Posting a Complaint on Social Media: Our Top 10 Tips

Social Media Icons on SmartphoneSocial Media Icons on Smartphone
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Is it time for the airing of grievances?

Here’s how to voice your concerns so that you get an effective response.

We’ve all been there: You’re at the airport getting ready to embark on a vacation, only to find out your flight has been delayed three hours. Or, you’re trying to check into a hotel but the front desk can’t find your reservation. Before you panic or flip out, though, consider lodging a complaint on social media.

Nearly half (46%) of consumers have used social media to “call out” or complain about a business, according to a recent survey by Sprout Social, which sells social media tracking software for businesses. The bad news? Only about one in 10 messages to companies on social media receive a response.

Don’t let your complaint to get lost in the vacuum. Take these steps to make sure your voice is heard and get the results you’re looking for.

Be specific

Don’t just say that you’re “having a problem” or “need assistance”—provide specific information explaining what the issue is. How many days was your luggage lost by the airline? Were there stain-covered carpets or cockroaches in your hotel room? Why did the rental car break down? These kinds of details provide customer service professionals with context.

The caveat: Social media isn't always the right place for consumers to go when they have complex issues, like when they miss a flight because someone is sick.

Use relevant hashtags to gain traction

Weave appropriate hashtags into your Facebook or Twitter post to increase exposure. See what’s trending: If a lot of other flyers are tweeting #JetBlueFail, for instance, follow their lead.

Mind your appearance

To increase the likelihood of receiving a response, your own social account has to look professional. On Twitter, for example, if you don’t have a bio or you’ve never tweeted before, the company might think you’re account is fake. Having a professional looking profile picture can also affect your response rate. Read: complaining from an account that has a custom photo—say, a simple headshot of yourself—is more effective than complaining from a Twitter account with the default egg or from a Facebook account with a gray-and-white silhouette.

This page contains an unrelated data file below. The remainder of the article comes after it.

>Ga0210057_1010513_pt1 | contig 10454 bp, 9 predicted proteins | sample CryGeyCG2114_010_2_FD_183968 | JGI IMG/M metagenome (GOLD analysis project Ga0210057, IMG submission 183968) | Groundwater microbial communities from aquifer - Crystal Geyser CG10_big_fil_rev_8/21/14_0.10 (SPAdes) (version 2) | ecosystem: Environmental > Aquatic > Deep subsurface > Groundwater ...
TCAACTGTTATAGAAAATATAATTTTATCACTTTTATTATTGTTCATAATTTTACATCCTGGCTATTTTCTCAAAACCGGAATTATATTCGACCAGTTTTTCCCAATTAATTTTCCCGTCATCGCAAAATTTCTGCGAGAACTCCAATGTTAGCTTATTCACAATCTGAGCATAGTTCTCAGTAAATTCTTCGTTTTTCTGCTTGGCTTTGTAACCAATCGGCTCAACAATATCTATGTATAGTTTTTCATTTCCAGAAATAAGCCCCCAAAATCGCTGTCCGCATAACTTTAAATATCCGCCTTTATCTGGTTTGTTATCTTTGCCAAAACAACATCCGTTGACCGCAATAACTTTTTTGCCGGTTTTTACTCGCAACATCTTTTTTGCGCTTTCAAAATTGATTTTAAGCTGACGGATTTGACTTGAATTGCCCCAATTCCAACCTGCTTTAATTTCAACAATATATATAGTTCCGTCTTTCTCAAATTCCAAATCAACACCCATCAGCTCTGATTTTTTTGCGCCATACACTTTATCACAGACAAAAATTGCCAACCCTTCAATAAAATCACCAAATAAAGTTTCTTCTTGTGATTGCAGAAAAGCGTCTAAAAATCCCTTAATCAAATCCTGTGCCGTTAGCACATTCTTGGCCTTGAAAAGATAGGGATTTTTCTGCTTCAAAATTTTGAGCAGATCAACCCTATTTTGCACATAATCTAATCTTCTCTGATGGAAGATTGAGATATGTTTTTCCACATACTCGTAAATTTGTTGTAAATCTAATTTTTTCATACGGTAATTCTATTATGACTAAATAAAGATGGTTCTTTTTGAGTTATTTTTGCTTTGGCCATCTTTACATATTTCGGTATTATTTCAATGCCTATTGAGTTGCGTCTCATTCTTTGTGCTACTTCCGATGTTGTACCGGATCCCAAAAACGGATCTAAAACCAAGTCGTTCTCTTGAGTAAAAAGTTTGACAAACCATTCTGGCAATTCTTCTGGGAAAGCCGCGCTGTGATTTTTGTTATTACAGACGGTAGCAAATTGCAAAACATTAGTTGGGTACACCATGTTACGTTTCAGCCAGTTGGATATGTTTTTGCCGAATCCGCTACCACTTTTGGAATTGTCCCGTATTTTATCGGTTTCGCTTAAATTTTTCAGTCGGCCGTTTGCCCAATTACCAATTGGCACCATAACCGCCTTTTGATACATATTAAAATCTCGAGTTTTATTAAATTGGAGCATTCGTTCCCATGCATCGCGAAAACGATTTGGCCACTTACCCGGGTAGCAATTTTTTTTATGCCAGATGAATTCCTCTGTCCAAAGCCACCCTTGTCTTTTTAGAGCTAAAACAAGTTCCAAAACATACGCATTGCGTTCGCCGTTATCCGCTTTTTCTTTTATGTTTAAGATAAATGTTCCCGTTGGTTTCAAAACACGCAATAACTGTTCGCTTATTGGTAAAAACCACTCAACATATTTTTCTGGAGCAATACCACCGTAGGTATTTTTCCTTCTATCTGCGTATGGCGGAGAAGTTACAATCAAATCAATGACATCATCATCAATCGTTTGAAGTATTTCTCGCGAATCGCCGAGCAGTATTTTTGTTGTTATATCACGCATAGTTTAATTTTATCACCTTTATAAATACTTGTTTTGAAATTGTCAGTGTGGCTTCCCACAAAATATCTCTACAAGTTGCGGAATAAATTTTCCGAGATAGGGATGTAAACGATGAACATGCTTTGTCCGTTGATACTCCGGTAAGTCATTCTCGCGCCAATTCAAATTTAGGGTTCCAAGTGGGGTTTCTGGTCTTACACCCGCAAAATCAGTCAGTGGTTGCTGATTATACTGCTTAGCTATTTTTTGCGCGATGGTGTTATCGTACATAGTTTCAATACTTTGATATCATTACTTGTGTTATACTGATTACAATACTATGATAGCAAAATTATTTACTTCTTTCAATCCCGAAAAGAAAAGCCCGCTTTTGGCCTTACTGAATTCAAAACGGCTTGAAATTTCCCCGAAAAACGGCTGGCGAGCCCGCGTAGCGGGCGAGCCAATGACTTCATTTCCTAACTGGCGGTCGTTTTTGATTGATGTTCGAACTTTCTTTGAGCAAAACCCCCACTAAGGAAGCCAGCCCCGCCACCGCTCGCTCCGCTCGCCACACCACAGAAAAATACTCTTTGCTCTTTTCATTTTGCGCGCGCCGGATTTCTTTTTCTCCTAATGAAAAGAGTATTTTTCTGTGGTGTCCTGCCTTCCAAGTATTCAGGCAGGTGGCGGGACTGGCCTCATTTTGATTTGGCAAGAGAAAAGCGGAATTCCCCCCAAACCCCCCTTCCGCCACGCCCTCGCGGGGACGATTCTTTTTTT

Tweet at the right account

Check to see if the business you’re targeting has a social media account that’s dedicated to supporting customer service (e.g., @ASOS_HeretoHelp and @comcastcares). Indeed, more than one third of top brands have a Twitter handle they use to directly support complaints, according to social analytics firm Simply Measured.

However, make sure the company is actively using the account. Hootsuite, a social media management tool, has a @Hootsuite_Help Twitter account, but its last tweet was on November 28, 2018.

Don’t be afraid to write more than one message

If you don’t receive a response, don’t give up. In fact, lodging multiple messages for the same complaint may help you receive a response. The more you gripe, the more likely it is that other customers will see your complaint—and no business wants to have a bad reputation. In fact, about 74% of millennial Twitter users said they would be less likely to buy from a brand that has negative comments from other consumers on social media platforms, a recent survey from Twitter and enterprise social technology company Sprinklr found.

Think about timing

Though some companies check their social media accounts and respond to complaints around the clock, other businesses are only monitoring their accounts during regular business hours. By posting your complaint within that window, you may be more likely to receive a response. Another pro tip: don’t lodge a complaint on social media during a holiday expecting a timely response.

Leave a Facebook review

Worried that the company will just delete your complaint and erase all evidence that you have an issue? Fortunately for consumers, companies can’t remove reviews on Facebook that customers wrote if they’re truthful. This can give customers bargaining power—for instance, by offering to delete your own review when the business resolves your issue, you’ll be in a much stronger position.

Stay calm

No matter how frustrated you get, the last thing you want to do is go on a tirade against a company on social media. It’s like berating a customer service agent on the phone—you’ll probably get nowhere, and the employee may have been able to assist you had you kept a cool head. So, avoid using expletives, put downs, or sarcasm when writing your complaint.

Avoid posting personal information

Don’t publicly share your phone number, email address, or account information in messages to companies on social media. If you do, you could be exposing yourself to spammers or potentially even hackers.

Be clear about what you want

Ask yourself what your goal is. Are you looking for a full refund? Do you want a free upgrade to first class on your next flight? Knowing what your end game is—and articulating it clearly in your message—is crucial.

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